I was ok with the older prices; with the new, lower rates, I'm not even going to consider moving, even if the competitors are at 1/2 the cost. It's not worth the little money I might save...


> In my opinion nobody has really nailed the ease of use for spinning up quick server(s) + usability of DO's interface at anything near their price point right now.

Give Vultr a shot, I've found it to be easier to use and still just as feature filled and flexible as DO. My favorite feature is their phenomenal support; a while back I had someone take advantage of a lapse in DNS upkeep on my part to try to use one of my domains to serve a pornographic dating site. Within ten minutes of submitting a ticket it was fixed and the domain was pointed back to my instance.


I know the people in charge of OVH coming to the USA. I think "in force" is a DRASTIC overstatement.


Maybe you should look at Scaleway. They are as cheap as ovh and look very similar to DO.


As I've begun building a new personal project, I wavered between using DO, AWS & Heroku.

I started with Heroku, and immediately ran into annoyances - mainly that they treat git as the source of truth, and require anything else to be injected as environment variables (which I find annoying).

AWS was tempting, since we use it at work, but the complexity of configuring what I needed was more than I wanted to deal with.

So I went back to DO (who I already run a couple VPS' with) and cleared off a droplet that I wasn't using, setup a docker droplet and went on my merry way.


Digital Ocean has the advantage of new hardware being cheaper. They can compete on price and force the margins down for amazon and friends. Right now Digital Ocean is incredibly attractive from a price standpoint and they continue to build out their software to add more features.


They (imho) fell a bit behind, because it took them quite a while to release the new plans. So they were on the more expensive side. However, they still are. As for me, I would not see any reason not to use hetzner.de.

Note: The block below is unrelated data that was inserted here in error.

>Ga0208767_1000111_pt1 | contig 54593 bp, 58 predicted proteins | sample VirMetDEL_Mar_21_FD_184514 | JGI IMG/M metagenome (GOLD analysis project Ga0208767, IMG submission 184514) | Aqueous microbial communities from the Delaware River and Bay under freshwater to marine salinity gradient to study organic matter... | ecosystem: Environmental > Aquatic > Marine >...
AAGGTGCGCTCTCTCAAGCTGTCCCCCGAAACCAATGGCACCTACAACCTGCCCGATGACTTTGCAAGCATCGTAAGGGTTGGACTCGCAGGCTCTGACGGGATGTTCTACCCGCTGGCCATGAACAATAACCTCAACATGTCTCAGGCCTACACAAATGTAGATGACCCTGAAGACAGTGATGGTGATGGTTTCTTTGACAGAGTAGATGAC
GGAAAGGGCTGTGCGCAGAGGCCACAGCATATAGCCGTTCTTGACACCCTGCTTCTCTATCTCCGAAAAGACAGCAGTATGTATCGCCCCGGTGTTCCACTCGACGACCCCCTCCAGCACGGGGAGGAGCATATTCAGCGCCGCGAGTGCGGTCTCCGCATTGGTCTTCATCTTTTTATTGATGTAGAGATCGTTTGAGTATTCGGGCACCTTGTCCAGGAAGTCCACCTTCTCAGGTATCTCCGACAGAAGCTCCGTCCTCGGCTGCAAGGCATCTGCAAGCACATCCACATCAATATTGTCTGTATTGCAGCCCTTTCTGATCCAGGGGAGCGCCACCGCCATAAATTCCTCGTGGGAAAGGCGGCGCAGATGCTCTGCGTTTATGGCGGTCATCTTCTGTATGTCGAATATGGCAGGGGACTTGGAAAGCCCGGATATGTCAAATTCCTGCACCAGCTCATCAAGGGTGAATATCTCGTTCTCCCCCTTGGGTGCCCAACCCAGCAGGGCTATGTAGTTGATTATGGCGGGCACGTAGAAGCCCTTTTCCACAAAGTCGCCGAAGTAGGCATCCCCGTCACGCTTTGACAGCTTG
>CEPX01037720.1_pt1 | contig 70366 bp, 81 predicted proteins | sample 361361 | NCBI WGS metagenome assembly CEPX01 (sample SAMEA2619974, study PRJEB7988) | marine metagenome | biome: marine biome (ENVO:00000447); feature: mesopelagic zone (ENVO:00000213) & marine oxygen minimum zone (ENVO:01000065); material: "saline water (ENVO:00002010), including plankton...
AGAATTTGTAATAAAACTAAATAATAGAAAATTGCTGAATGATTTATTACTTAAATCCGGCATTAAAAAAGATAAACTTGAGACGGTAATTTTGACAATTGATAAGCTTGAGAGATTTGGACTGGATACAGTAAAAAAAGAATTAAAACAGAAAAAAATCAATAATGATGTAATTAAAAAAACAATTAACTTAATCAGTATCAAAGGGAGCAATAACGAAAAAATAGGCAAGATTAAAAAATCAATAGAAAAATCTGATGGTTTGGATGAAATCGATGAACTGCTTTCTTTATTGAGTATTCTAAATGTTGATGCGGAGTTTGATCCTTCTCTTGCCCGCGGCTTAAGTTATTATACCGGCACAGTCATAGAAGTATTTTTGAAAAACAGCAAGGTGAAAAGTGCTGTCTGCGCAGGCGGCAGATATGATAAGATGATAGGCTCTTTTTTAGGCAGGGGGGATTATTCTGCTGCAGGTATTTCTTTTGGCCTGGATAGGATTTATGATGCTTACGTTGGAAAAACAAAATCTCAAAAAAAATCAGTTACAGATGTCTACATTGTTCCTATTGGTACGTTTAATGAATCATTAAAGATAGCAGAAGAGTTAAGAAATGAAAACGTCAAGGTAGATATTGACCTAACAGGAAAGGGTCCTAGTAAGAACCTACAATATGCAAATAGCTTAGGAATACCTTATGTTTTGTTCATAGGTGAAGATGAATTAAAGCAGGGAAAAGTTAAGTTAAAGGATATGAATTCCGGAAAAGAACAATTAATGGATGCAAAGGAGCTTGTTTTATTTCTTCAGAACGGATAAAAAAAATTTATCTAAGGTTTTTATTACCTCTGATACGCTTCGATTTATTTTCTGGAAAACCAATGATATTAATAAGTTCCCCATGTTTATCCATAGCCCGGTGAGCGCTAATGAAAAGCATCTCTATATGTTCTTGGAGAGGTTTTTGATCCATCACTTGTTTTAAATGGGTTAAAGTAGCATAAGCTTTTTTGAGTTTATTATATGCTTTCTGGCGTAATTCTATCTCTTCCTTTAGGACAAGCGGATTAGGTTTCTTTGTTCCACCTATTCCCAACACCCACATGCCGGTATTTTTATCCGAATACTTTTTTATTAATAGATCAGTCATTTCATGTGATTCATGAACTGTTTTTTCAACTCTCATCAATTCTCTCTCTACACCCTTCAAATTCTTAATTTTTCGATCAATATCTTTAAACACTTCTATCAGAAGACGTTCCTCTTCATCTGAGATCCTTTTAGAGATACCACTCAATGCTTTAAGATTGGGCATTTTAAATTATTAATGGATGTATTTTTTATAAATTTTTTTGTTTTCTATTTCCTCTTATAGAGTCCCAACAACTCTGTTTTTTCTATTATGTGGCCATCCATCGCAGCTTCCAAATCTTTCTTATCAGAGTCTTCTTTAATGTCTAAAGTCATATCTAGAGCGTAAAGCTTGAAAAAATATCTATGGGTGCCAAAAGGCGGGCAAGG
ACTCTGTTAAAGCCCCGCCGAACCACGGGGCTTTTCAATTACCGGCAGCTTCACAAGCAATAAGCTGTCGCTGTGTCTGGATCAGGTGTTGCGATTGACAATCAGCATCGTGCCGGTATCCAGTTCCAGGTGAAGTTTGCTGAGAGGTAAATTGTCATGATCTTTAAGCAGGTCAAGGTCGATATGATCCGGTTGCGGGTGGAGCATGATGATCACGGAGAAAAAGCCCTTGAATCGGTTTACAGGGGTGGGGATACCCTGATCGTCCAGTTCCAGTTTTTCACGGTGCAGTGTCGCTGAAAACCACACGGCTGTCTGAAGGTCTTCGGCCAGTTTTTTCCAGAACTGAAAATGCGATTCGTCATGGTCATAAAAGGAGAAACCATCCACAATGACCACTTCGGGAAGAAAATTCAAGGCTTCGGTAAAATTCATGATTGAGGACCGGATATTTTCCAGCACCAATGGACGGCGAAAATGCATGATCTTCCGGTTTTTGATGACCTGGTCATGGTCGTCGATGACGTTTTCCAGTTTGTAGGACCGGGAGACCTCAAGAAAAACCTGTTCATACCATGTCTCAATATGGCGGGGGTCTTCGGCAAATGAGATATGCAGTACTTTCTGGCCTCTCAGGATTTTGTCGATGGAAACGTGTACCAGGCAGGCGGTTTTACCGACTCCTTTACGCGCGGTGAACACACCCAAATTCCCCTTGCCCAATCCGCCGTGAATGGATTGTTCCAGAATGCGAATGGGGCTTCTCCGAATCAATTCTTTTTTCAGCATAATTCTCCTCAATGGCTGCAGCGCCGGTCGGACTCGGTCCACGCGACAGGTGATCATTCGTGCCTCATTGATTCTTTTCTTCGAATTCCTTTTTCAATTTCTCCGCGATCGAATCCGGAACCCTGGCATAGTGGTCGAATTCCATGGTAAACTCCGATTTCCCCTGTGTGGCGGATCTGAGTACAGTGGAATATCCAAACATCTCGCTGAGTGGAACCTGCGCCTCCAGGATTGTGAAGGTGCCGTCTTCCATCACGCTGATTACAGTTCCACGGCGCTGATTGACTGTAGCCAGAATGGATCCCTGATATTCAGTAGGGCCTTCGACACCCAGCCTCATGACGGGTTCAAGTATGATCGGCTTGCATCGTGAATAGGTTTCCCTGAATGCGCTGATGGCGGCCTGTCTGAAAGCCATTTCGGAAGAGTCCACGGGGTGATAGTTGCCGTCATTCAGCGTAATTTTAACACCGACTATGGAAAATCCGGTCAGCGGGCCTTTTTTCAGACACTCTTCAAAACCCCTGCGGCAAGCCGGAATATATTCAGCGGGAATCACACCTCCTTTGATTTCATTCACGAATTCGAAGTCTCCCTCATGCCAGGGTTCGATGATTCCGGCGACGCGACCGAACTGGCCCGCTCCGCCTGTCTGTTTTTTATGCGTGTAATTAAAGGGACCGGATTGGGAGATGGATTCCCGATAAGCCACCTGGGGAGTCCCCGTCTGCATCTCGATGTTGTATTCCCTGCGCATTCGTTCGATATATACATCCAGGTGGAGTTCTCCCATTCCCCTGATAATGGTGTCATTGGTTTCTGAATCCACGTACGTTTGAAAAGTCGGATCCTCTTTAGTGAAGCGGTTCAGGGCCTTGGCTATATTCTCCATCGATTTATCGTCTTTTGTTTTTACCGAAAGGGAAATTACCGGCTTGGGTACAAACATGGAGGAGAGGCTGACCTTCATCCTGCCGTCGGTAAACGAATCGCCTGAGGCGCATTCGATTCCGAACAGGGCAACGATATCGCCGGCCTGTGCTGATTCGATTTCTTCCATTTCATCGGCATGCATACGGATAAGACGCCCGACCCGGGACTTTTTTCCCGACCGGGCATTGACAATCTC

I think they did good against the Linodes of the world. But a big business on AWS would have near 0% chance to rebuild their stack on a simple VPS provider like DO.


A big business on AWS is probably stuck on AWS until they rework their stack to be more portable. That's the downside of using anything but generic VPSs and maybe a S3 API compatible storage.. Now they end up paying the AWS bill even if it goes way up.


Truth

(I build on kubernetes and do not use GCE specific features for this reason)


DO's pricing is a lot friendlier to hobbyists, particularly if you want more than one VM and your free tier year has ended.


According to Google Trends [1] searches are flat over the last 12 months.

[1] https://trends.google.com/trends/explore?date=today%205-y&q=...


s/seeded/ceded


You're missing a trailing /


Why leave the steering wheel when everything is going so well?


Maybe wants to relax from the 6 years of long days and enjoy the profit he's made. Can't blame anyone for that.


Sometimes it can be due to pressure from investors. They've raised hundreds of millions in VC money, and VCs are often more comfortable with an "industry veteran" in charge. (And sometimes they're right to be.)


Why do many companies look for some one who is outside the organization when the people that helped you grow probably won't get that job. You are probably have to spend some excessive amount of money and the results aren't going to be that much better. Look at yahoo for example.


Because the CEO skillsets to grow a company from 1-10 employees is massively different than the skills required to take it to 100 employees.


Why aren’t most CEO founders replaced then? It seems more often then not, they remain with the org well past 100s of employees, regardless of experience or skill set.


They used to be, until Zuck. Now the pendulum is beginning to swing back as boards realize that not all founders have both skillsets.


And, you probably want someone who joined BigCo when it was YourSizeCo.


DO is still my go to service provider. They were the first company that I remember who simplified provisioning of a server. Their UI was also way better than other competitors.